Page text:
M?otorcycles are rumbling, lacrosse players are selling ??mulch, and shoulders are being endangered. Spring must be here - even though the temperatures still seem wintry. The obvious signs of the change of season - spring officially arrived yesterday - are forsythia buds and singing birds.
M?otorcycles are rumbling, lacrosse players are selling ??mulch, and shoulders are being endangered.
Spring must be here — even though the temperatures still seem wintry.
The obvious signs of the change of season — spring officially arrived yesterday — are forsythia buds and singing birds.
Less-obvious signs also abound in central Ohio.
Here are some indicators that have nothing to do with robins, daffodils or Florida vacations.
If you haven’t seen them yet, you will soon:Lawn lines
Jerry DeVine braces for it every year: On the first warm Saturday of spring, a flood of mowers arrives at his shop in the Clintonville neighborhood for service.
“It would not be unusual to take in 100 mowers in a day,” said DeVine, owner of Como Mower, 3741 Indianola Ave.To ease the rush, he started offering free pickup and delivery for customers who had their mowers serviced before the end of February.
About 1,500 customers took advantage of the offer this year.
Roush Worthington Lawnmower, 430 Schrock Rd., offers a similar service.A warm spell, though, still inspires a crowd of procrastinators.“We’re backed up four weeks right now,” said Mike Wilson of Roush.DeVine noted: “ Most people tend to like to wait till the last minute to do anything, as a rule.”Motorcycle mania
In a temperature-sensitive pursuit, 50 seems to be the magic number for many motorcyclists.“ We are usually pretty consistent about riding as long as the weather is sunny and about 50,” said Derek Beggs of Columbus, noting that some members of his motorcycle club don’t mind colder weather. “Fifty degrees or above,” said Jess Savage of Newark, who rides on her boyfriend’s bike.
Cyclist Doug Kamerer concurred with the majority.
“Fifty to 55 with sun, pretty much anybody is on their bike,” said Kamerer, who works in marketing for A.D. Farrow, which has Harley-Davidson dealerships in Columbus and Delaware County.Farrow conducted its first new-rider classes of the season last weekend.Sore shoulders
After a long winter, a few days of warmth in March invariably prompt inactive people to go outside and strain something.
“Anytime your body suddenly does something that it’s not used to doing, you’re at risk,” said Dr. Joe Ruane, medical director of the Spine, Sport & Joint Center.
“If they have not been exercising, if they’re not conditioned, if they go out and lift 50 mulch bags, they’re putting themselves at risk,” said Ruane, who also serves as team physician for the Columbus Blue Jackets.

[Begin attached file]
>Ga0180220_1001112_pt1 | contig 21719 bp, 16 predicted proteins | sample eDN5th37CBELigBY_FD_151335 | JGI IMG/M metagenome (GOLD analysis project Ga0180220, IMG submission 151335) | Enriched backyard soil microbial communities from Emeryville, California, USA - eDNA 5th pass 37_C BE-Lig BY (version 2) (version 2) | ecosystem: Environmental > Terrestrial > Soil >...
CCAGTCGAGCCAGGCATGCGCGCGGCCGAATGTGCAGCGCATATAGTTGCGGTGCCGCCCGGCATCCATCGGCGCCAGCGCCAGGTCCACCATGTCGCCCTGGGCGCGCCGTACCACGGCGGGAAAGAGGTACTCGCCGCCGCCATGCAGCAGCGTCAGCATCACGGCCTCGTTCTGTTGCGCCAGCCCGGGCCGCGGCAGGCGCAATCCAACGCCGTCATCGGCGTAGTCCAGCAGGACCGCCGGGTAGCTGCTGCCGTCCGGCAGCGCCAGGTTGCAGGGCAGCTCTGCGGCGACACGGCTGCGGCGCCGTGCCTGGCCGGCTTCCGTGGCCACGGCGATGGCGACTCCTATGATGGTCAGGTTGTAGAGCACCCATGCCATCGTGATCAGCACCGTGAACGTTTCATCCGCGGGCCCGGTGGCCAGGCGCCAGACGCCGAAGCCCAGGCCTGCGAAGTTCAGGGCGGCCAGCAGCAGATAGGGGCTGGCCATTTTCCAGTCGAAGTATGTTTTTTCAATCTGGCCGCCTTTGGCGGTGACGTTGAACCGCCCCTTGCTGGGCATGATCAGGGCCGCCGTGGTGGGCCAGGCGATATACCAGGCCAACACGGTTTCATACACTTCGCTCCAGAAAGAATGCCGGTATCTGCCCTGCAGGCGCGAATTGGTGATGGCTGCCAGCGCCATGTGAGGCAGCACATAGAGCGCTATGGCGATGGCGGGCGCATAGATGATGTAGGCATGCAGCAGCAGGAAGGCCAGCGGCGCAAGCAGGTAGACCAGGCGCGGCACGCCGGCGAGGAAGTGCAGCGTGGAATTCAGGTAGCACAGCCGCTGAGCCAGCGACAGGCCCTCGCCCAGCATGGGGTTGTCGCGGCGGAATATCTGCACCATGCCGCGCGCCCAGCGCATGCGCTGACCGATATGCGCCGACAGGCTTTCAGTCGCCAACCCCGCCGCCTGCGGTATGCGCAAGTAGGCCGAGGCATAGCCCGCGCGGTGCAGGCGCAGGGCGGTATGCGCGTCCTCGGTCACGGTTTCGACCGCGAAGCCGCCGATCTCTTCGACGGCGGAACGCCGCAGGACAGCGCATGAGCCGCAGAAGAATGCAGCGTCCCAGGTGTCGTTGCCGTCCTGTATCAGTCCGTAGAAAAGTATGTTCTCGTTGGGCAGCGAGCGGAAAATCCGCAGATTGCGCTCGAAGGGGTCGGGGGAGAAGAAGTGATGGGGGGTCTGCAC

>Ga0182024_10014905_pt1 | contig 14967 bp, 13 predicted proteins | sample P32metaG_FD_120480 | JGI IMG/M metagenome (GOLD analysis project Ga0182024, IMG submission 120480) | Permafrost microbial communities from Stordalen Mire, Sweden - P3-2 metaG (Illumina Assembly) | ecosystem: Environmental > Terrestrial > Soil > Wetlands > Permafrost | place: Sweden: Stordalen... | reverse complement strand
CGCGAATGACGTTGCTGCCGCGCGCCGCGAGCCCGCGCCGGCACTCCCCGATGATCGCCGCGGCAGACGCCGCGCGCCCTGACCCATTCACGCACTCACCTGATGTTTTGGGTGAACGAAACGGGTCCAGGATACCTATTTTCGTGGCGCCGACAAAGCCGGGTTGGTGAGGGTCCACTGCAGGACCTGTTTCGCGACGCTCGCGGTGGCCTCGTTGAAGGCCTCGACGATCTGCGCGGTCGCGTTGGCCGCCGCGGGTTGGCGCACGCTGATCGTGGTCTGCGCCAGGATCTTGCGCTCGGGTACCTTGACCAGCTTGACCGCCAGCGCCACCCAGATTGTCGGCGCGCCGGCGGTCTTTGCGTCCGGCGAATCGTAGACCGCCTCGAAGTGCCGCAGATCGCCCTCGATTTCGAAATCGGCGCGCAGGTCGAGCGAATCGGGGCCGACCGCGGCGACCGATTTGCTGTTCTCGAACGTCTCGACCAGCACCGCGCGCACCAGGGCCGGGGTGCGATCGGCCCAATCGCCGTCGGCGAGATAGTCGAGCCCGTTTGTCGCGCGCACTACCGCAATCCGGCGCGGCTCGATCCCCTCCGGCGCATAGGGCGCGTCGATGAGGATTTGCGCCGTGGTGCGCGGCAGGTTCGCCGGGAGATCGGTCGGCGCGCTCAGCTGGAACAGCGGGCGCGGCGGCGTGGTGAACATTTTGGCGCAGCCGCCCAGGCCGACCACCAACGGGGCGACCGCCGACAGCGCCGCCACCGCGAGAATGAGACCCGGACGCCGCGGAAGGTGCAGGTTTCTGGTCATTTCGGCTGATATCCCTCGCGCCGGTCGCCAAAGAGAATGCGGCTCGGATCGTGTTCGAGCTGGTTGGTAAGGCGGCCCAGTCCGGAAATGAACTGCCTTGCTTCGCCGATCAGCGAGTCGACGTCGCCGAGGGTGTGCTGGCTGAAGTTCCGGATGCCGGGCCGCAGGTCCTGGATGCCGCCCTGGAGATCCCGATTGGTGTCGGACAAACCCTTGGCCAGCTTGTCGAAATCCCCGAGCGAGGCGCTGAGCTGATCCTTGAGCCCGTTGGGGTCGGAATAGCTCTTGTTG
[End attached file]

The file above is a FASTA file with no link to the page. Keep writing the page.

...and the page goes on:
Shoulder injuries are a common springtime malady.
A task as simple as window washing can inflame a shoulder, Ruane said, because working with your hands above shoulder level pinches a tendon.
Unconditioned golfers, too, risk shoulder and elbow injuries.
Preparing muscles for activity, he said, takes a month to six weeks of conditioning.Dandelion desire
If you spot people staring intently at your lawn, they might just be hungry.
For folks who see dandelions as a salad rather than a nuisance, the emergence of the first tender specimens poses a springtime joy.
Usually by the end of March or early April, dandelions are abundant enough to make foraging worthwhile but small enough to still be tender, said Kate Hodges of the Franklinton neighborhood.
Even young dandelions are bitter, she said, so they’re best used as an accent — not the main attraction — in a salad.
You can also cook them in a lot of water, which reduces the bitterness. (But know your lawn: Dandelions doused in chemicals shouldn’t be eaten.)
Hodges and Rachel Tayse Baillieul will teach an April 13 class on foraging at City Folk’s Farm Shop, 4760 N. High St., in Clintonville.
At this time of year, Baillieul said, her eyes stay focused on the ground.
“On walks around the neighborhood and my yard, I’m always looking for something that we can eat."Mulch merchants
Mulch fundraisers, particularly for the spring sport of high-school lacrosse, are a March staple in central Ohio.
There are competing theories about whether cold or warm weather is better for sales.
“It is harder to sell the mulch when there is snow on the ground, absolutely,” said Bryan St. Clair, an organizer of the mulch sale that supports the Hilliard Davidson lacrosse team.
But Laura Ball, an organizer of the joint mulch sale that benefits the Thomas Worthington and Worthington Kilbourne teams, has found that students going door to door do better in the cold because customers feel sorry for them.
“They’re less likely to buy if the boys aren’t out there shivering,” she said.
Most teams also arrange for deliveries, some of which began this week.
Deliveries, in turn, lead to another sign of spring: mulch bags stacked in driveways.